null CS N ° 39/2020 - ISS study on wastewater, in Milan and Turin Sars-Cov-2 already present in December

ISS, 18 June 2020 - There were already traces of the SARS-CoV-2 virus in the wastewater of Milan and Turin in December 2019. A study is soon to be published by the Italian National Institute of Health (ISS) carried out through the analysis of wastewater collected in times prior to the occurrence of COVID-19 in Italy. The samples taken in the purifiers of urban centers in northern Italy were used as a "spy" of the circulation of the virus in the population.

"Since 2007 with my group* we have been carrying out research in environmental virology and collecting and analyzing wastewater samples taken at the entrance to sewage treatment plants," explains Giuseppina La Rosa of the Department of Water Quality and Health of the Department of Environment and Health of the Italian National Institute of Health, which conducted the study in collaboration with Elisabetta Suffredini of the Department of Food Safety, Nutrition and Veterinary Public Health. "The study,” continues La Rosa, “examined 40 samples of wastewater collected from October 2019 to February 2020, and 24 control samples for which the collection date (September 2018 - June 2019) allowed to safely exclude the presence of the virus. The results, confirmed in two different laboratories with two different methods, showed the presence of SARS-Cov-2 RNA in the samples taken in Milan and Turin on 18/12/2019 and in Bologna on 01/29/2020. In the same cities, positive samples were also found in the following months of January and February 2020, while the samples of October and November 2019, as well as all the control samples, were negative."

This research may help us understand when the virus began circulating in Italy and provides information consistent with other results obtained from a retrospective analysis of samples of hospitalized patients in France, which identified a SARS-CoV-2 positive in a respiratory sample, then clinical, dating back to the end of December 2019; and to a recent Spanish study that found SARS-CoV-2 RNA in wastewater samples collected in mid January in Barcelona, about 40 days before the notification of the first known case."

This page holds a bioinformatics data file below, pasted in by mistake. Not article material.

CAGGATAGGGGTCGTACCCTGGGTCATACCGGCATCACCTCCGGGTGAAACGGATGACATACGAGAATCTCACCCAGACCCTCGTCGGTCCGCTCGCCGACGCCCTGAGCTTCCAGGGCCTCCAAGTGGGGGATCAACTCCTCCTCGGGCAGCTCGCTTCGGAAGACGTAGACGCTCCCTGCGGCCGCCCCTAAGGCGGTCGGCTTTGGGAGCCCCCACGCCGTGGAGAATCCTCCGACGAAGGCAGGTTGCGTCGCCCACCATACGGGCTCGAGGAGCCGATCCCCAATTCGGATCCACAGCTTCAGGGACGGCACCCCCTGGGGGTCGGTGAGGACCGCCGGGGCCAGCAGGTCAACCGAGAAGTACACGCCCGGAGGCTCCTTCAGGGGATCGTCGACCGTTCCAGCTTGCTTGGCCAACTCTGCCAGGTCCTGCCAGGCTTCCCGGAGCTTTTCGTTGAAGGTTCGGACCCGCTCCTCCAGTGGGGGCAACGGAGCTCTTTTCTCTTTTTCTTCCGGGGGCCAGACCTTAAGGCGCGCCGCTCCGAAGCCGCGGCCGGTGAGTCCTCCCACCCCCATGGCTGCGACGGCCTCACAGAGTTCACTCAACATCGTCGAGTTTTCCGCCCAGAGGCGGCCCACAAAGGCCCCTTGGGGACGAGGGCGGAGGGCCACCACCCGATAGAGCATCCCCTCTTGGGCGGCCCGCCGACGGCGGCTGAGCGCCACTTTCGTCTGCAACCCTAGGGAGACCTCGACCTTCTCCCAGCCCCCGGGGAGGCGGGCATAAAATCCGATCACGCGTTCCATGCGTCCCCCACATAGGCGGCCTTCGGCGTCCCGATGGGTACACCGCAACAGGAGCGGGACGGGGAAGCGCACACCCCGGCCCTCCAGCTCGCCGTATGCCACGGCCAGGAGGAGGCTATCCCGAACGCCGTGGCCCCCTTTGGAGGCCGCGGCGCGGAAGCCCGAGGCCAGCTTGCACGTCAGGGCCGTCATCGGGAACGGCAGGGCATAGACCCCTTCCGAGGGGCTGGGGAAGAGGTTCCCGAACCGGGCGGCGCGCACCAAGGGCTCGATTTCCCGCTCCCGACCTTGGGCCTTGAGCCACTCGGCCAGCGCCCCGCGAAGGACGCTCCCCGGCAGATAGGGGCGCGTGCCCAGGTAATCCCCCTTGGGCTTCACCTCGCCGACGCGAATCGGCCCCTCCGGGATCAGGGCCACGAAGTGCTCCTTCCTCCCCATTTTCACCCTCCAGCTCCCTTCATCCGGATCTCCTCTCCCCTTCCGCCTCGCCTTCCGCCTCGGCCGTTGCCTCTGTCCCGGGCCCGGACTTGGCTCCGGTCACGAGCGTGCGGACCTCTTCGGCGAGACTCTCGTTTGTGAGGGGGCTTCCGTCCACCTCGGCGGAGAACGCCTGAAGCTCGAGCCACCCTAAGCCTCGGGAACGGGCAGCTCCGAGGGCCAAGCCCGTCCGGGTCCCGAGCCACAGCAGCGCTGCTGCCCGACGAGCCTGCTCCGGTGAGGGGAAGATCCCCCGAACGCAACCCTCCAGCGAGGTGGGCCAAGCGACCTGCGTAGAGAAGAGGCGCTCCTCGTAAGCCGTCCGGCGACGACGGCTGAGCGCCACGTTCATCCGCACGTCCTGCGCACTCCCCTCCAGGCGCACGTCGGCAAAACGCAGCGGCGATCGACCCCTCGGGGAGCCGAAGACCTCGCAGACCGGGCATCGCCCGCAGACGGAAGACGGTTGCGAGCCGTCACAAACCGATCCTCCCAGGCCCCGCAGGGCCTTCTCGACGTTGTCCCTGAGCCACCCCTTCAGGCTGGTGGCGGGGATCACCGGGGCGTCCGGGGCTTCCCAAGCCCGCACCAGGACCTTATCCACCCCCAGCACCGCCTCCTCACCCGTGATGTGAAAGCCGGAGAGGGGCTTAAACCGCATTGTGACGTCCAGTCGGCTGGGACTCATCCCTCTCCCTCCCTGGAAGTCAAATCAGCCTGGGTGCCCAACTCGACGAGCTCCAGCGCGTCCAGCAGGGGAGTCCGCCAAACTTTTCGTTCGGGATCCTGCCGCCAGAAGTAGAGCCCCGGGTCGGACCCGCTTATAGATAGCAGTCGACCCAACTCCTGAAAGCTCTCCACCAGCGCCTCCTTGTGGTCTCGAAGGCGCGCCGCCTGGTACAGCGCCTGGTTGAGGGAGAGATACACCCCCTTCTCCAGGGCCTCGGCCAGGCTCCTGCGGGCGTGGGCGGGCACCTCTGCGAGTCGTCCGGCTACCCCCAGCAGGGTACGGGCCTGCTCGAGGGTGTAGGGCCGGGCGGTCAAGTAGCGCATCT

"Our results,” says Luca Lucentini, director of the Quality of Water and Health Department, “confirm the evidence now consolidated internationally on the utility of monitoring the virus in samples taken regularly in the sewers and at the entrance to treatment plants, as a tool to be able to identify and monitor early circulation of the virus in the various territories, supporting the fundamental information of integrated, microbiological and epidemiological surveillance. It should be noted that the discovery of the virus does not automatically imply that the main transmission chains that led to the development of the epidemic in our country originated from these first cases, but, in perspective, a surveillance network on the territory can prove invaluable in controlling the epidemic. Through the activities carried out in our laboratories, we are developing an environmental surveillance network that can count on the availability and reliability of health and environmental standards of excellence at the regional level, and on the contribution and collaboration of water managers who can contribute to its widespread and timely development."

"Moving from research to surveillance,” Lucentini goes on, “it will be essential to arrive at a standardization of methods and samplings since the positivity of the samples is affected by many variables such as, for example, the sampling period, meteorological precipitations, the emission of waste from industrial activities that can affect the results of activities conducted by different groups. We work to give the country a surveillance network together with Arpa (Regional Environmental Protection Agency) and ISPRA (Higher Institute for Environmental Protection and Research).

"In this sense,” concludes Lucia Bonadonna, director of the Department of Environment and Health of the Italian National Institute of Health, “we have presented a proposal for action to the Ministry of Health for the launch of a surveillance network on SARS-CoV-2 in wastewater, and as early as next July we will launch a pilot study on priority sites identified in tourist locations. Based on the results of the pilot study, we hope to be ready for surveillance throughout the country in the potentially most critical periods of next autumn."

* Marcello Iaconelli, Giusy Bonanno Ferraro, Pamela Mancini e Carolina Veneri